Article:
Pavee Lackeen: The Traveller Girl
PAVEE LACKEEN: THE TRAVELLER GIRL is an intimate portrait of Winnie, a resilient and spirited young girl, and her family who are part of Dublin’s traveller community, living in a dilapidated trailer on the side of the road in a desolate industrialized area. The film presents an unflinching portrait of a marginalized community often living in third world poverty in a modern, prosperous Ireland. It follows Winnie through several weeks of her life, as she struggles with her identity as a young traveller girl in contemporary Ireland.
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I'd also like to add that the reviewer who stated that the movie has no English subtitles is incorrect. There are English subtitles, although they are rife with errors.
It follows the daily life of a young traveler girl and her family
The travelers, perhaps Ireland's most Irish yet most marginilized race
This movie or docudrama does not romanticize the gypsy life in the least
There are some sweet humorous moments
yet you do see the poverty,violence and health issues
the traveler's face in these times
Despite this, the Irish states attempts to assimilate
The traveler gypsy population into a normal existence seems awful underhanded
And there relocation of the girl's family does seem more self serving
Image conciousness then actual concern for the travelers
the cast is made up of mostly non professional actors,(Actual travelers most of them) and lead character the traveler girl is played marvelously by Winnie Maughan
this film is so true to the core it seems hard to believe this movie is scripted
The camera work is - deliberately, I assume - as funky as any low-budget TV reality show: poorly-lit, hand-held, off-center and cramped, full of close-ups that seem to focus on facial blemishes and specks of filth. In short, it's of a piece with its subject matter. What makes it bearable is its non-judgmental objectivity. "Bearable" might be the wrong word; this revelation of social anomie is totally disquieting, embarrassing, shaming to anyone who feels that a society of wealth, even modest wealth, has responsibility for its failing members. Winnie's life would be UNbearable for most of us.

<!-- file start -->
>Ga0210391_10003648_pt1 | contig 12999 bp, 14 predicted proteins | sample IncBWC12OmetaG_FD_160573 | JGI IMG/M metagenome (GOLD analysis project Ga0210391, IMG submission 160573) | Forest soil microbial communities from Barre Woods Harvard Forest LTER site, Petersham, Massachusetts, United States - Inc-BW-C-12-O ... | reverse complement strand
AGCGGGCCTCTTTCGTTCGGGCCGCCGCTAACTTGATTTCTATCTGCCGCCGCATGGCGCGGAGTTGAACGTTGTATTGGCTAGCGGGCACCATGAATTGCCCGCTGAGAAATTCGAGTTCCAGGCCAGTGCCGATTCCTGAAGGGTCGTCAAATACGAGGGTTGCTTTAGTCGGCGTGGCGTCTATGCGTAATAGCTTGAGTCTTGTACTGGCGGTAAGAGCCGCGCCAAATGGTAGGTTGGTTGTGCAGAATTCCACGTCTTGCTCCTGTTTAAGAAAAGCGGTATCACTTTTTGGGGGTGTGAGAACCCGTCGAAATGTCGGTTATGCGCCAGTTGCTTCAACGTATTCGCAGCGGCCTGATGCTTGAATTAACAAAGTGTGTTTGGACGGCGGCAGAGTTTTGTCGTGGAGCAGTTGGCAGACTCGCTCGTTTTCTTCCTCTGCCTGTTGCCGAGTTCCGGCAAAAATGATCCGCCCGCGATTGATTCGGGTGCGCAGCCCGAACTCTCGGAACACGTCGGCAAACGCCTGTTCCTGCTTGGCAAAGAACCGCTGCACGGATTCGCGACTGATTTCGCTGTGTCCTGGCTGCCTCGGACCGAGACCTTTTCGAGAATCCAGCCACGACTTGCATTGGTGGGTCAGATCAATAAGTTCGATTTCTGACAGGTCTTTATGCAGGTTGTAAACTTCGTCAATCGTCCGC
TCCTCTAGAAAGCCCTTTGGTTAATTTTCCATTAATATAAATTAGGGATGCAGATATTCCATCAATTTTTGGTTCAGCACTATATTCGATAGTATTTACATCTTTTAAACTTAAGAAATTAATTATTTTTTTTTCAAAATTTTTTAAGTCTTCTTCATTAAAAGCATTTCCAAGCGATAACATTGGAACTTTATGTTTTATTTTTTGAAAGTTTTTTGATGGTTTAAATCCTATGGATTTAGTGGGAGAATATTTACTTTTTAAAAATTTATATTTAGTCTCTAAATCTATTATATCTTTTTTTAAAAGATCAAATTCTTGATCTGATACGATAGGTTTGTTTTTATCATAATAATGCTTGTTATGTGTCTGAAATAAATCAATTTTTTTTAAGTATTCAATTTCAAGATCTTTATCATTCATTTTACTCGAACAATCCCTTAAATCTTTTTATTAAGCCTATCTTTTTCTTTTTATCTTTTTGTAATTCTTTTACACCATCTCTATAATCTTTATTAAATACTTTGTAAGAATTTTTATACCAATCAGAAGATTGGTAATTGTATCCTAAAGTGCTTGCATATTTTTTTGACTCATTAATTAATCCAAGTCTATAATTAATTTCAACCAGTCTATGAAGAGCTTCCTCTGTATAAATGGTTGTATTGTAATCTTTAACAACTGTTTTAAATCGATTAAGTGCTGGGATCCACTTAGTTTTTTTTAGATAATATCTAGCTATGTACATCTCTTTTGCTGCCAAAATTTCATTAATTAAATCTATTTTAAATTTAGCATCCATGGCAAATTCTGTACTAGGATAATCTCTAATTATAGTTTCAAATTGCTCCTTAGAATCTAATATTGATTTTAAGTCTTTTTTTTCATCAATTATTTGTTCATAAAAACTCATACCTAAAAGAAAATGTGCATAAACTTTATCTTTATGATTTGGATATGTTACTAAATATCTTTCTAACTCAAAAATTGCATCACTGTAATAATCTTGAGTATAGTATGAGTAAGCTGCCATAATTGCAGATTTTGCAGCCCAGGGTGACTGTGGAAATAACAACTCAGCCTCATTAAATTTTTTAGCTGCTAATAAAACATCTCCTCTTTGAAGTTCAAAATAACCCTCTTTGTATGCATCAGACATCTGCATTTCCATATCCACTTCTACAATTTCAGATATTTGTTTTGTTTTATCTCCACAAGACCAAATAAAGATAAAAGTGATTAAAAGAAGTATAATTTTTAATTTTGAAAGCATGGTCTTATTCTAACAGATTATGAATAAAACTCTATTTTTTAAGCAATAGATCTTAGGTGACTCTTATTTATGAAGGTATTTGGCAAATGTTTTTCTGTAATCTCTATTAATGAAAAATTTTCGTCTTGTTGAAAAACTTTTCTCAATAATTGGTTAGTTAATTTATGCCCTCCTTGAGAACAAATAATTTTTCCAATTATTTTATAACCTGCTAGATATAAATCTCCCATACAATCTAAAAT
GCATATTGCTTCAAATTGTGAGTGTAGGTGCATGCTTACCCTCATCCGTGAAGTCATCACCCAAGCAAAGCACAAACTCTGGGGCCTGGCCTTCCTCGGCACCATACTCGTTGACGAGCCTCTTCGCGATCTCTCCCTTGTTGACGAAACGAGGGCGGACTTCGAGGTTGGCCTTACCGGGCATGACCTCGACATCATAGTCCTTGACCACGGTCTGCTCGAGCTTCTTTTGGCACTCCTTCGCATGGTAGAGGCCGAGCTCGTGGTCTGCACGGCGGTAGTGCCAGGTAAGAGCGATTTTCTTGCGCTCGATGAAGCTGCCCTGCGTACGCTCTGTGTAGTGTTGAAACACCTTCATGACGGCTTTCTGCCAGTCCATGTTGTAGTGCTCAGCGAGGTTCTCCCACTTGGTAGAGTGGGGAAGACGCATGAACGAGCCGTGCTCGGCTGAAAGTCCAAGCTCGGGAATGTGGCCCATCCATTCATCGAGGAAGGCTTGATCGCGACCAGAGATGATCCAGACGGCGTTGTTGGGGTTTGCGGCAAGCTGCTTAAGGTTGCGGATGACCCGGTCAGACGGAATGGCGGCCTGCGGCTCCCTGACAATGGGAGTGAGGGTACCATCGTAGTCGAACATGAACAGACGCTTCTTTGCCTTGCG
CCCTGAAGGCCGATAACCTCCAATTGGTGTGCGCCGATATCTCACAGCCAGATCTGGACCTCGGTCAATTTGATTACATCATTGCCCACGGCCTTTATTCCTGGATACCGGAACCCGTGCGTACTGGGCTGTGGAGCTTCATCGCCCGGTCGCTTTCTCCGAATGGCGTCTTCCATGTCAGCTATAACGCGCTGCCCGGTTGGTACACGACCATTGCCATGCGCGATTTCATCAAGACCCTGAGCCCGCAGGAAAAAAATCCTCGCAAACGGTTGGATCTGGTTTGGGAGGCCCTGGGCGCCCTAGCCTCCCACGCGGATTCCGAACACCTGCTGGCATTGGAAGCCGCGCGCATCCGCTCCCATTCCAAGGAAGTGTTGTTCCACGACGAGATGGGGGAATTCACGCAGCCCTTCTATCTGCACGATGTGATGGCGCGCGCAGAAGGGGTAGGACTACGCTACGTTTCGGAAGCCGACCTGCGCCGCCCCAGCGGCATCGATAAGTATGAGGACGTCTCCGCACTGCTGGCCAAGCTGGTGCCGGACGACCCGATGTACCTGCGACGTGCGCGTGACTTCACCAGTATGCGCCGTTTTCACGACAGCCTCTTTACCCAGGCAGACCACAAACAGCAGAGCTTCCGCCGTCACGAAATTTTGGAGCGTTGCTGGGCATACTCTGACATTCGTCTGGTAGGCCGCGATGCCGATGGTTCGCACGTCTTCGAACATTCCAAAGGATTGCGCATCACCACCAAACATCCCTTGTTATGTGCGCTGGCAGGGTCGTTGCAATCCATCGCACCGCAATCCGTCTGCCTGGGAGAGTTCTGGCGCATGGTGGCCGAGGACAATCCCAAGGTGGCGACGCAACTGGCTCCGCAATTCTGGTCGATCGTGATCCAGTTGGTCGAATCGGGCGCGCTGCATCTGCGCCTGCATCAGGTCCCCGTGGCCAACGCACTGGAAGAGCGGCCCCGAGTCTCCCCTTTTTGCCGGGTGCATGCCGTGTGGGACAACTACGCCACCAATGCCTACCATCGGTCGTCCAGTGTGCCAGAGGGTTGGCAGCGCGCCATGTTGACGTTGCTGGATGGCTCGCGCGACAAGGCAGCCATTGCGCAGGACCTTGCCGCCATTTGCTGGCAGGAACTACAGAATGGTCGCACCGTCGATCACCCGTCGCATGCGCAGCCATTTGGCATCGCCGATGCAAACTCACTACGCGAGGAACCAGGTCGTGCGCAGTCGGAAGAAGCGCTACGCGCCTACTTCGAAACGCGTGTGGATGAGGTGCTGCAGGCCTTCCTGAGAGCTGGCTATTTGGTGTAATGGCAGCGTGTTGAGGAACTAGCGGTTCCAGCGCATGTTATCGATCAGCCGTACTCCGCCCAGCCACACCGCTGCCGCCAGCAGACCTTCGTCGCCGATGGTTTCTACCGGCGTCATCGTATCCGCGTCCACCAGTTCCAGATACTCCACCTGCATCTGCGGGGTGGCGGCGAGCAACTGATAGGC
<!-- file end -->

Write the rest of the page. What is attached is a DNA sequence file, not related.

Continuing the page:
Most of the content, both narrative and sociological, of Pavee Lackeen is delivered by the camera. I had a lot of trouble comprehending the dialogue, and not only because of the Irish brogue. The girl Winnie is painfully diffident and apathetic about expressing her thoughts and/or feelings. Most of the characters mumble; most of their words are inconsequential anyway. They really don't believe that they have much to say for themselves, so the camera speaks for them. Subtitles (there aren't any) would only make their incommunicability seem artificial. Faces tell more than words in this 'narrative.'
Above the title on the packaging of this DVD, you'll note that this film has been acclaimed and nominated for more than a dozen awards. I find that odd. I have to wonder why. Is it possibly a manifestation of "our" discomfort with the reality of poverty and marginalization in our midst? I say that as a resident of America, where "denial" is the norm, but Pavee Lackeen exposes that the same sad marginalization persists in Ireland and other lands as well. This is not a film you'll care to see for entertainment; it's a deliberate assault on your conscience, an attempt to make you care, at least abstractly, for people you might shun if you met them on the street.